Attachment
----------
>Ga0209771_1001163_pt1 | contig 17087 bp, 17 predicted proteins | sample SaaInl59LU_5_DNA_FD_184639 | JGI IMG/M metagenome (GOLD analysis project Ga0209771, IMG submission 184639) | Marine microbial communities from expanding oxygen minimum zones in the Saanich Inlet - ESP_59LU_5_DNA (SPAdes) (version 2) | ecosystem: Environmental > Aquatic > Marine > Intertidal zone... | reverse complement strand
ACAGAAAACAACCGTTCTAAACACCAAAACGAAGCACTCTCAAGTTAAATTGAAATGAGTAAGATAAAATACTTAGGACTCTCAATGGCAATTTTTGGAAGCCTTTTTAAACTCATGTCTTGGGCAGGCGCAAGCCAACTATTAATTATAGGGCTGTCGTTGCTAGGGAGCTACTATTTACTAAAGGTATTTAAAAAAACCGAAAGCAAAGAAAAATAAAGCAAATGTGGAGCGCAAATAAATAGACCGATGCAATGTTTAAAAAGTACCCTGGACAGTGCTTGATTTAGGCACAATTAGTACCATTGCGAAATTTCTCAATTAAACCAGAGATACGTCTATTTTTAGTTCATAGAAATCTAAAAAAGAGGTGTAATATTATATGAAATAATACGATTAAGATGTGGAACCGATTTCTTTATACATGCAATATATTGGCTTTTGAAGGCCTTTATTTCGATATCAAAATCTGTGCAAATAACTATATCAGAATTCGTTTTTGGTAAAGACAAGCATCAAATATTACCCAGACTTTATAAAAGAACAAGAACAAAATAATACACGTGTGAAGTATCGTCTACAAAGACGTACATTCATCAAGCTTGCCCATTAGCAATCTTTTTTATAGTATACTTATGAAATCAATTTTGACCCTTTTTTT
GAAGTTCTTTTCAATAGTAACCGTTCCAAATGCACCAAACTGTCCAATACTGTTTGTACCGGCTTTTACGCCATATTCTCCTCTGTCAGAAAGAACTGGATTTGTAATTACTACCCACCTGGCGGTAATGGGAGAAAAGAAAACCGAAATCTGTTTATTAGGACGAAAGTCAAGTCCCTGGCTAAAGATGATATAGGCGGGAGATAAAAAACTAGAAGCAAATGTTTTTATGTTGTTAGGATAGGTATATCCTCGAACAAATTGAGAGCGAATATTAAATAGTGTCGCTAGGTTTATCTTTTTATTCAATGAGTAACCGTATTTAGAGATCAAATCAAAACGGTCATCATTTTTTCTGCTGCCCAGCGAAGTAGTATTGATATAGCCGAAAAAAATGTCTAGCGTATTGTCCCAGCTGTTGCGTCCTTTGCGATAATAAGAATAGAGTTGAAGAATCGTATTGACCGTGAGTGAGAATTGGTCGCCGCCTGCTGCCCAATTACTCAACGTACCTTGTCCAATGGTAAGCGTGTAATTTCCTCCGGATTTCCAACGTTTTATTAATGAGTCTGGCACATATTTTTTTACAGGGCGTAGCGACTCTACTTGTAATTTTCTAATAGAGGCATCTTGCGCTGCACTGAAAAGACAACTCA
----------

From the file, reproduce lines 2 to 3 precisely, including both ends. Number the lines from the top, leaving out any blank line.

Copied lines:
ACAGAAAACAACCGTTCTAAACACCAAAACGAAGCACTCTCAAGTTAAATTGAAATGAGTAAGATAAAATACTTAGGACTCTCAATGGCAATTTTTGGAAGCCTTTTTAAACTCATGTCTTGGGCAGGCGCAAGCCAACTATTAATTATAGGGCTGTCGTTGCTAGGGAGCTACTATTTACTAAAGGTATTTAAAAAAACCGAAAGCAAAGAAAAATAAAGCAAATGTGGAGCGCAAATAAATAGACCGATGCAATGTTTAAAAAGTACCCTGGACAGTGCTTGATTTAGGCACAATTAGTACCATTGCGAAATTTCTCAATTAAACCAGAGATACGTCTATTTTTAGTTCATAGAAATCTAAAAAAGAGGTGTAATATTATATGAAATAATACGATTAAGATGTGGAACCGATTTCTTTATACATGCAATATATTGGCTTTTGAAGGCCTTTATTTCGATATCAAAATCTGTGCAAATAACTATATCAGAATTCGTTTTTGGTAAAGACAAGCATCAAATATTACCCAGACTTTATAAAAGAACAAGAACAAAATAATACACGTGTGAAGTATCGTCTACAAAGACGTACATTCATCAAGCTTGCCCATTAGCAATCTTTTTTATAGTATACTTATGAAATCAATTTTGACCCTTTTTTT
GAAGTTCTTTTCAATAGTAACCGTTCCAAATGCACCAAACTGTCCAATACTGTTTGTACCGGCTTTTACGCCATATTCTCCTCTGTCAGAAAGAACTGGATTTGTAATTACTACCCACCTGGCGGTAATGGGAGAAAAGAAAACCGAAATCTGTTTATTAGGACGAAAGTCAAGTCCCTGGCTAAAGATGATATAGGCGGGAGATAAAAAACTAGAAGCAAATGTTTTTATGTTGTTAGGATAGGTATATCCTCGAACAAATTGAGAGCGAATATTAAATAGTGTCGCTAGGTTTATCTTTTTATTCAATGAGTAACCGTATTTAGAGATCAAATCAAAACGGTCATCATTTTTTCTGCTGCCCAGCGAAGTAGTATTGATATAGCCGAAAAAAATGTCTAGCGTATTGTCCCAGCTGTTGCGTCCTTTGCGATAATAAGAATAGAGTTGAAGAATCGTATTGACCGTGAGTGAGAATTGGTCGCCGCCTGCTGCCCAATTACTCAACGTACCTTGTCCAATGGTAAGCGTGTAATTTCCTCCGGATTTCCAACGTTTTATTAATGAGTCTGGCACATATTTTTTTACAGGGCGTAGCGACTCTACTTGTAATTTTCTAATAGAGGCATCTTGCGCTGCACTGAAAAGACAACTCA